The effects of treatment satisfaction and therapeutic dosage on adolescent drinking outcomes
- Author(s): Schulte, Marya T.;
- et al.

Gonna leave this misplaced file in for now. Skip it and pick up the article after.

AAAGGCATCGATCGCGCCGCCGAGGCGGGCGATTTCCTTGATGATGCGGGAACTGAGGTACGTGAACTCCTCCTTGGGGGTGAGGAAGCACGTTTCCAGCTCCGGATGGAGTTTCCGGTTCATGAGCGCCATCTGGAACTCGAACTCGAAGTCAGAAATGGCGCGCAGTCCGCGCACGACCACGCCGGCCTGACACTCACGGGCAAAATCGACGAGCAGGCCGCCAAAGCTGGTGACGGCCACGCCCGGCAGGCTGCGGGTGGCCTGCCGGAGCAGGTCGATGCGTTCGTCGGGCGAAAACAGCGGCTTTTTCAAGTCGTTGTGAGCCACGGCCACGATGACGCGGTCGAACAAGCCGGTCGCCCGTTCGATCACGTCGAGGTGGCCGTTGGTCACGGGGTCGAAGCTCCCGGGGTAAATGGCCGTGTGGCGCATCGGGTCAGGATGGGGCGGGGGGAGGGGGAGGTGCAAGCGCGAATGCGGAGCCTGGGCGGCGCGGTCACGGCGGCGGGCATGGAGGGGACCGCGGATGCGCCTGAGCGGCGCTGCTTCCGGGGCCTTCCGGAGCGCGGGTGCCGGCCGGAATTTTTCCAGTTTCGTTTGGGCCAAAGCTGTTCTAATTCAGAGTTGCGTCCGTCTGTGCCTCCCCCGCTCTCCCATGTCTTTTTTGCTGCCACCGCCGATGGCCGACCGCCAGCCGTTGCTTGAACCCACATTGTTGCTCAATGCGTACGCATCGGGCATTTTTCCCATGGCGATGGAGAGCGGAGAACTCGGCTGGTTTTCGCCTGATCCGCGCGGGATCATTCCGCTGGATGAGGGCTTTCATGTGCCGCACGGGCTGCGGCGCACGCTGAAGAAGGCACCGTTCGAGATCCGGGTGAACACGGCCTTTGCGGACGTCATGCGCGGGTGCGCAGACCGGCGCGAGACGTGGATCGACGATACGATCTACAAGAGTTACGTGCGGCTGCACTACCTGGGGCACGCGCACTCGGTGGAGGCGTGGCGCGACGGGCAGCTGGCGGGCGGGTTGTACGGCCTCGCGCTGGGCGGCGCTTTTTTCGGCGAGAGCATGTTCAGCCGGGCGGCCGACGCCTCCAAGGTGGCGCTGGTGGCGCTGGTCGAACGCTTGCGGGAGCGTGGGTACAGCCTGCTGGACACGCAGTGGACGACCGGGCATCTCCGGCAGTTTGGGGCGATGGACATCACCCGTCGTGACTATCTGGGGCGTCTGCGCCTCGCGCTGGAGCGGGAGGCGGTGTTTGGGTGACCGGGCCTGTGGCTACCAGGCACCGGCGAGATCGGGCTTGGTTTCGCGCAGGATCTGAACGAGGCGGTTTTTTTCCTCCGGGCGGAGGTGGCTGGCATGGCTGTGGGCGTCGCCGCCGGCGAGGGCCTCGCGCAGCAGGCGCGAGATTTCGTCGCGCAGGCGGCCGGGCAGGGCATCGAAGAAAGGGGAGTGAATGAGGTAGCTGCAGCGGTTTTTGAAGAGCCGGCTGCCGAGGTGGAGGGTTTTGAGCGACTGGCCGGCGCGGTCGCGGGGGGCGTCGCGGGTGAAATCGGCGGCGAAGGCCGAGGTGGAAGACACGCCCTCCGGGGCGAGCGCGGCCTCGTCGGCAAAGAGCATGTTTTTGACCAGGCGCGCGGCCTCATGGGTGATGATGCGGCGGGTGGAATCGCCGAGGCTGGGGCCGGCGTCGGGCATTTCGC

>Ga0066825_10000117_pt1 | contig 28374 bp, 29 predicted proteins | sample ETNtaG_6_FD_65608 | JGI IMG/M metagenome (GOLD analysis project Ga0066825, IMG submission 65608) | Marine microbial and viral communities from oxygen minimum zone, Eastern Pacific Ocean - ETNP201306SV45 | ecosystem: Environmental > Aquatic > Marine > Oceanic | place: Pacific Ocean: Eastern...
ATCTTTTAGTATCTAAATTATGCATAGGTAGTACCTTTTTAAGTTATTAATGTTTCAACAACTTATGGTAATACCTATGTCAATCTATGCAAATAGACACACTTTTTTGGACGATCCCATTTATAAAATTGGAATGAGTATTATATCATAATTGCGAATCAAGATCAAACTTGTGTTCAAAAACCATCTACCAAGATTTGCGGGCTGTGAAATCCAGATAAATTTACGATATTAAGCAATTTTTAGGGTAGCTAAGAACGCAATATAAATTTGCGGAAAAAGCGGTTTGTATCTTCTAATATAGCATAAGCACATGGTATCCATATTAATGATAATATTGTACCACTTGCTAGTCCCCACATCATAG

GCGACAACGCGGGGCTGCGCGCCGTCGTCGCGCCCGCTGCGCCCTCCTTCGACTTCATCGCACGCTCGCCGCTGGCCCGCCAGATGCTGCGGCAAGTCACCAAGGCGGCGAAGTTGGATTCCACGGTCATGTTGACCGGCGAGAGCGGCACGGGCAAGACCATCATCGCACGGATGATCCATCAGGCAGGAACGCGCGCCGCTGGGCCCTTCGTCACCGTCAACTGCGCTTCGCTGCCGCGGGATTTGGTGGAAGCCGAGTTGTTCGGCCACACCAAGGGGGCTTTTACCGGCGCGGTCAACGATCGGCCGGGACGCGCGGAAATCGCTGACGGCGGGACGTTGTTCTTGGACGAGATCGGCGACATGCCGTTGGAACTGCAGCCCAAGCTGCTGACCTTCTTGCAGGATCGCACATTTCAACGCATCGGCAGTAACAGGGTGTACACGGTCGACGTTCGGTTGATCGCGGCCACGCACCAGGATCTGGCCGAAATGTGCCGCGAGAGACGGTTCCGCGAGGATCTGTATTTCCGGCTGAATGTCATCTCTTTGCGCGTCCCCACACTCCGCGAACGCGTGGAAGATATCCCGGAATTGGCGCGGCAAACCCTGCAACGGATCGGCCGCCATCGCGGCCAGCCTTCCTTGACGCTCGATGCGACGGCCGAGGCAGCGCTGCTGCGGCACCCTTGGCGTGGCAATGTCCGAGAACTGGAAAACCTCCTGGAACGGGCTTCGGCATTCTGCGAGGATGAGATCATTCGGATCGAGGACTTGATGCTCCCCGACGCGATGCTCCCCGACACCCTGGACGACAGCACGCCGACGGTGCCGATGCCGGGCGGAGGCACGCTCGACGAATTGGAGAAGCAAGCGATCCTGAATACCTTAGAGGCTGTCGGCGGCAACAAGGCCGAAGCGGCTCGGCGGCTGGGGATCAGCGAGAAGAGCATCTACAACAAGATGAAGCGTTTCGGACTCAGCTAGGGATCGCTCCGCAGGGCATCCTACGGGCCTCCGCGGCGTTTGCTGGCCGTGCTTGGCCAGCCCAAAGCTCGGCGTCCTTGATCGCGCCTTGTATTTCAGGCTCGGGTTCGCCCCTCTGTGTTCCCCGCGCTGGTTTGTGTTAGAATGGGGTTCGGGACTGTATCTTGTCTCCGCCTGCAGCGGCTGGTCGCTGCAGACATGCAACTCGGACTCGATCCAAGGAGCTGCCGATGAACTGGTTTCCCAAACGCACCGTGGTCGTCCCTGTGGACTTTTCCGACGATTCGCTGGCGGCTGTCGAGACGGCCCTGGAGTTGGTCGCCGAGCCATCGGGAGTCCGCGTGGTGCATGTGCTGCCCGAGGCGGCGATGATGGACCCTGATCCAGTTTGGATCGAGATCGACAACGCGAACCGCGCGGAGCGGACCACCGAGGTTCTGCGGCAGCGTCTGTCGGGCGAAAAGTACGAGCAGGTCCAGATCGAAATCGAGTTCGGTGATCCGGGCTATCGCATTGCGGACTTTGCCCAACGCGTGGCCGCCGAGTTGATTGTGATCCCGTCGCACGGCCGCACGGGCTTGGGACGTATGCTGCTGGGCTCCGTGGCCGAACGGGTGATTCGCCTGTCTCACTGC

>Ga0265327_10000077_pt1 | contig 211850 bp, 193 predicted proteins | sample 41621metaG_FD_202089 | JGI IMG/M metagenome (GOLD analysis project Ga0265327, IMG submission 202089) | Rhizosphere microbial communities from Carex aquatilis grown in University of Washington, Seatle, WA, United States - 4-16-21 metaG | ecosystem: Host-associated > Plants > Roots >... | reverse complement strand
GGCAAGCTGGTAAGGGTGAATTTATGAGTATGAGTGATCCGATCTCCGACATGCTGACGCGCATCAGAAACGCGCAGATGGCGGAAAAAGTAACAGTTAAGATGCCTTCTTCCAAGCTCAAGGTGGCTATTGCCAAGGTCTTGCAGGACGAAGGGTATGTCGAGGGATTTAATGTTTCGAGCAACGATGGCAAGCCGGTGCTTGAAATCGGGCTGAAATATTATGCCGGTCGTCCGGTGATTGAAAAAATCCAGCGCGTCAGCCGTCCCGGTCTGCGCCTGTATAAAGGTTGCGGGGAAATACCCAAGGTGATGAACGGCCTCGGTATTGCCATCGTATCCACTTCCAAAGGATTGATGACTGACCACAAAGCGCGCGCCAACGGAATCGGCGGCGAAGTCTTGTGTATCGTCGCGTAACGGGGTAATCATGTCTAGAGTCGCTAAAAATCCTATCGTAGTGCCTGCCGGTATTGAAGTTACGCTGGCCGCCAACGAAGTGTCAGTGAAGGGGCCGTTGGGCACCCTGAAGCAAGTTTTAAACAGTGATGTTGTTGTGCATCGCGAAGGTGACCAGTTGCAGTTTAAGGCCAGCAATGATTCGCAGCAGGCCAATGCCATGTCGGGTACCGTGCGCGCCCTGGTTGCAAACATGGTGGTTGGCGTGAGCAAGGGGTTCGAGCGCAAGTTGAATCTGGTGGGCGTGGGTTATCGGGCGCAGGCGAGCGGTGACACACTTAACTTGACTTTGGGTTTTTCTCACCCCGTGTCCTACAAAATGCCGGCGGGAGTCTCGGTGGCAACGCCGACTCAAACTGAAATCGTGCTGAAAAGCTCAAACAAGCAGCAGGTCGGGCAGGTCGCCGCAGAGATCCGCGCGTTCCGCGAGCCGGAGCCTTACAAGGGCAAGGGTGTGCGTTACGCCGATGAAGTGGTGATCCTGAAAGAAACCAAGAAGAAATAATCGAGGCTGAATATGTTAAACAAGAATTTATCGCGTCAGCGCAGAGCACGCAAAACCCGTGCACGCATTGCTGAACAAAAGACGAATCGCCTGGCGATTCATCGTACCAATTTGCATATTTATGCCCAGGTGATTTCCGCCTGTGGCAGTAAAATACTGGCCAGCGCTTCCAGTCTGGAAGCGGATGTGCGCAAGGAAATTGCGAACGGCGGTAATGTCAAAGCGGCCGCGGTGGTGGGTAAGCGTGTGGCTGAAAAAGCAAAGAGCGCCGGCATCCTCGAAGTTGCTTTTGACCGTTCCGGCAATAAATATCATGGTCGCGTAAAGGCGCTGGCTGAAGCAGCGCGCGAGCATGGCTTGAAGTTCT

The current study examined the impact of non-specific treatment factors, therapeutic dosage and treatment satisfaction, on drinking behaviors and consequences among adolescents participating in a voluntary, high school- based alcohol intervention (N = 94). Path analysis served to test the primary model in which satisfaction and dosage were predicted to influence severity of alcohol use (i.e., number of binge drinking episodes and alcohol-related problems within the past 30 days) three months after initial intervention participation. Student attempts to reduce or quit drinking alcohol were proposed as an intervening variable in the model, accounting for part of the relationship between treatment variables and changes in alcohol involvement. In addition, student estimates of peer frequency of alcohol use were included in the model as a covariate to account for previous findings of the current intervention, which demonstrated that reductions in perceived peer alcohol use were associated with decreased drinking. Two theoretically-sound alternative models were also tested to determine which model best fit the data. The model exhibiting the best relative fit included direct paths 1) from treatment satisfaction and peer drinking estimates to 1-month alcohol quit attempts, and 2) direct paths from quit attempts and peer drinking estimates to 3-month binge drinking episodes. Examination of path coefficients revealed three significant relationships. First, students reporting greater peer estimates of alcohol use at intake were more likely to report at least one quit attempt at 1-month follow-up. Next, students who had a reported quit attempt were more likely to report greater alcohol use severity two months later. Finally, greater baseline alcohol use severity was associated with greater follow-up alcohol use severity. Overall, it appears that adolescents self-selecting into an alcohol intervention are likely to make change efforts early in treatment, with little change in quit attempts between one and three months post-intake. Similarly, more did not mean better in terms of therapeutic dosage or treatment satisfaction and drinking outcomes. These findings suggest that adolescents voluntarily attending a school-based intervention are able to effectively optimize their therapeutic dose and quickly utilize strategies taught in session. Understanding how non-specific treatment factors affect change efforts and drinking patterns can help tailor secondary interventions for adolescents with moderate alcohol histories by maximizing engagement, motivation, and possibly future help-seeking behaviors.